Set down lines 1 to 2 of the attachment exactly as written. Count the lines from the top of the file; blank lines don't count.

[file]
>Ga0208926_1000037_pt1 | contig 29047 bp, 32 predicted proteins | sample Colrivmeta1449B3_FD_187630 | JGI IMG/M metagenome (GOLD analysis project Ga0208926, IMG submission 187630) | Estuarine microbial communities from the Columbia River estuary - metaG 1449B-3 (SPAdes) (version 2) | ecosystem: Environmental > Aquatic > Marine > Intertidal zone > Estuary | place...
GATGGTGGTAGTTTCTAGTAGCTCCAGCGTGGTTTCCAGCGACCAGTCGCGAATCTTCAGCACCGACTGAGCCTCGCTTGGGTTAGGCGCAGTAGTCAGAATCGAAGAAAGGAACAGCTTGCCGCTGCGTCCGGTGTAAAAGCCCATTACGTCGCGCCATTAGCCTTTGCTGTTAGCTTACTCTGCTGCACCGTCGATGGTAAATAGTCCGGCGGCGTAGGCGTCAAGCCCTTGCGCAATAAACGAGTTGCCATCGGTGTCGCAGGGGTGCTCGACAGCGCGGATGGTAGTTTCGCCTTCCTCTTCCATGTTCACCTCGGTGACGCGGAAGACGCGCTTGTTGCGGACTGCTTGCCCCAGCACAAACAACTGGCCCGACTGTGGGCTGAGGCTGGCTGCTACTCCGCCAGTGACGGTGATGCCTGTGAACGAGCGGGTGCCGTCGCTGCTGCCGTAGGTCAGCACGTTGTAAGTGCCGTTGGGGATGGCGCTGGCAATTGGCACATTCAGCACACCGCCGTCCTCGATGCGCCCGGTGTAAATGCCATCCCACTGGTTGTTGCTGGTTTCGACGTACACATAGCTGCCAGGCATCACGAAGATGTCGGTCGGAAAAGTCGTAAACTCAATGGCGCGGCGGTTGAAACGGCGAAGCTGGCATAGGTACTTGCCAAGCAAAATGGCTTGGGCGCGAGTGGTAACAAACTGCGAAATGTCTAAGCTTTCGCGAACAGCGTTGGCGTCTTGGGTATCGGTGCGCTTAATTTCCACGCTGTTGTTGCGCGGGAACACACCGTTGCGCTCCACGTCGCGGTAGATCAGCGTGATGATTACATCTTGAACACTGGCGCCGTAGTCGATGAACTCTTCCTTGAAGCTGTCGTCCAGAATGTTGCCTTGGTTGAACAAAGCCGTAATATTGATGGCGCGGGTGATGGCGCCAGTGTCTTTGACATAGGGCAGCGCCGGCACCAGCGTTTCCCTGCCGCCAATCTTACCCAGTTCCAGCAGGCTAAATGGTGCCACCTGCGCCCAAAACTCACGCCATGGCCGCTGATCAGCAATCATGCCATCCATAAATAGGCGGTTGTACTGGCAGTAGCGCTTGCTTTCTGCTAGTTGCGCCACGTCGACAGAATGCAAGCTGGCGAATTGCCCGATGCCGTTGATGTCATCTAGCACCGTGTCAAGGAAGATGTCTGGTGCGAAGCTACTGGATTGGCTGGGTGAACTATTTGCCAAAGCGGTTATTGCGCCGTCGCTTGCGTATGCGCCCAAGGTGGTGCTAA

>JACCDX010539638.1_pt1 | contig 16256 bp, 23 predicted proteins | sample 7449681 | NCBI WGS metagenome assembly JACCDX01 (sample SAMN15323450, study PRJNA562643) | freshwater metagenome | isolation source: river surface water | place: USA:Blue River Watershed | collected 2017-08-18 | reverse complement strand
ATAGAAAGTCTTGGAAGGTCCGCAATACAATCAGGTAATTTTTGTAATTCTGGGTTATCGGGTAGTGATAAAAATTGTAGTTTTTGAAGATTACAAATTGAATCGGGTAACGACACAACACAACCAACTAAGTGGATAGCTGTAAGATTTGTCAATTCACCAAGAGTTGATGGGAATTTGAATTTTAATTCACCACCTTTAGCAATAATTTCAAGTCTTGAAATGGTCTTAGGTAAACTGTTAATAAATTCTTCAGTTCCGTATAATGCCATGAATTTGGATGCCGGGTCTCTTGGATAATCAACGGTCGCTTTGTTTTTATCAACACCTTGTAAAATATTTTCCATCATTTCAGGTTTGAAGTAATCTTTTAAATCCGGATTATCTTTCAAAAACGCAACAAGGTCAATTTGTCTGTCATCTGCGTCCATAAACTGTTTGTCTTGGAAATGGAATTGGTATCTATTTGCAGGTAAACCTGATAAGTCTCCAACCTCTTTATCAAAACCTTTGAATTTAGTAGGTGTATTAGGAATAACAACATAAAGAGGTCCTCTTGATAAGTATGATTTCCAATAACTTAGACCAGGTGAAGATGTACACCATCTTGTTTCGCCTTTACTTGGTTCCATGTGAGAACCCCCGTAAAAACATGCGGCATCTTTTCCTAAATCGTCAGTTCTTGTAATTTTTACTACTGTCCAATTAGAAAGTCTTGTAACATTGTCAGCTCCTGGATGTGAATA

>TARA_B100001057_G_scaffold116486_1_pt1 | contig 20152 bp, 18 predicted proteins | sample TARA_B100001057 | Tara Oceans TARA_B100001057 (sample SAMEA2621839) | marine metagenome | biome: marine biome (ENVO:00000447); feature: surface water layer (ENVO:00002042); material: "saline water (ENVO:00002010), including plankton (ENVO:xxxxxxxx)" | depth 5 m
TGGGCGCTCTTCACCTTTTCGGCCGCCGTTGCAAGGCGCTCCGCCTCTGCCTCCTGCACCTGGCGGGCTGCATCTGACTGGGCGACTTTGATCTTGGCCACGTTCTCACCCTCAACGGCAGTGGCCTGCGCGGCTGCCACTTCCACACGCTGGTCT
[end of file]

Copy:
>Ga0208926_1000037_pt1 | contig 29047 bp, 32 predicted proteins | sample Colrivmeta1449B3_FD_187630 | JGI IMG/M metagenome (GOLD analysis project Ga0208926, IMG submission 187630) | Estuarine microbial communities from the Columbia River estuary - metaG 1449B-3 (SPAdes) (version 2) | ecosystem: Environmental > Aquatic > Marine > Intertidal zone > Estuary | place...
GATGGTGGTAGTTTCTAGTAGCTCCAGCGTGGTTTCCAGCGACCAGTCGCGAATCTTCAGCACCGACTGAGCCTCGCTTGGGTTAGGCGCAGTAGTCAGAATCGAAGAAAGGAACAGCTTGCCGCTGCGTCCGGTGTAAAAGCCCATTACGTCGCGCCATTAGCCTTTGCTGTTAGCTTACTCTGCTGCACCGTCGATGGTAAATAGTCCGGCGGCGTAGGCGTCAAGCCCTTGCGCAATAAACGAGTTGCCATCGGTGTCGCAGGGGTGCTCGACAGCGCGGATGGTAGTTTCGCCTTCCTCTTCCATGTTCACCTCGGTGACGCGGAAGACGCGCTTGTTGCGGACTGCTTGCCCCAGCACAAACAACTGGCCCGACTGTGGGCTGAGGCTGGCTGCTACTCCGCCAGTGACGGTGATGCCTGTGAACGAGCGGGTGCCGTCGCTGCTGCCGTAGGTCAGCACGTTGTAAGTGCCGTTGGGGATGGCGCTGGCAATTGGCACATTCAGCACACCGCCGTCCTCGATGCGCCCGGTGTAAATGCCATCCCACTGGTTGTTGCTGGTTTCGACGTACACATAGCTGCCAGGCATCACGAAGATGTCGGTCGGAAAAGTCGTAAACTCAATGGCGCGGCGGTTGAAACGGCGAAGCTGGCATAGGTACTTGCCAAGCAAAATGGCTTGGGCGCGAGTGGTAACAAACTGCGAAATGTCTAAGCTTTCGCGAACAGCGTTGGCGTCTTGGGTATCGGTGCGCTTAATTTCCACGCTGTTGTTGCGCGGGAACACACCGTTGCGCTCCACGTCGCGGTAGATCAGCGTGATGATTACATCTTGAACACTGGCGCCGTAGTCGATGAACTCTTCCTTGAAGCTGTCGTCCAGAATGTTGCCTTGGTTGAACAAAGCCGTAATATTGATGGCGCGGGTGATGGCGCCAGTGTCTTTGACATAGGGCAGCGCCGGCACCAGCGTTTCCCTGCCGCCAATCTTACCCAGTTCCAGCAGGCTAAATGGTGCCACCTGCGCCCAAAACTCACGCCATGGCCGCTGATCAGCAATCATGCCATCCATAAATAGGCGGTTGTACTGGCAGTAGCGCTTGCTTTCTGCTAGTTGCGCCACGTCGACAGAATGCAAGCTGGCGAATTGCCCGATGCCGTTGATGTCATCTAGCACCGTGTCAAGGAAGATGTCTGGTGCGAAGCTACTGGATTGGCTGGGTGAACTATTTGCCAAAGCGGTTATTGCGCCGTCGCTTGCGTATGCGCCCAAGGTGGTGCTAA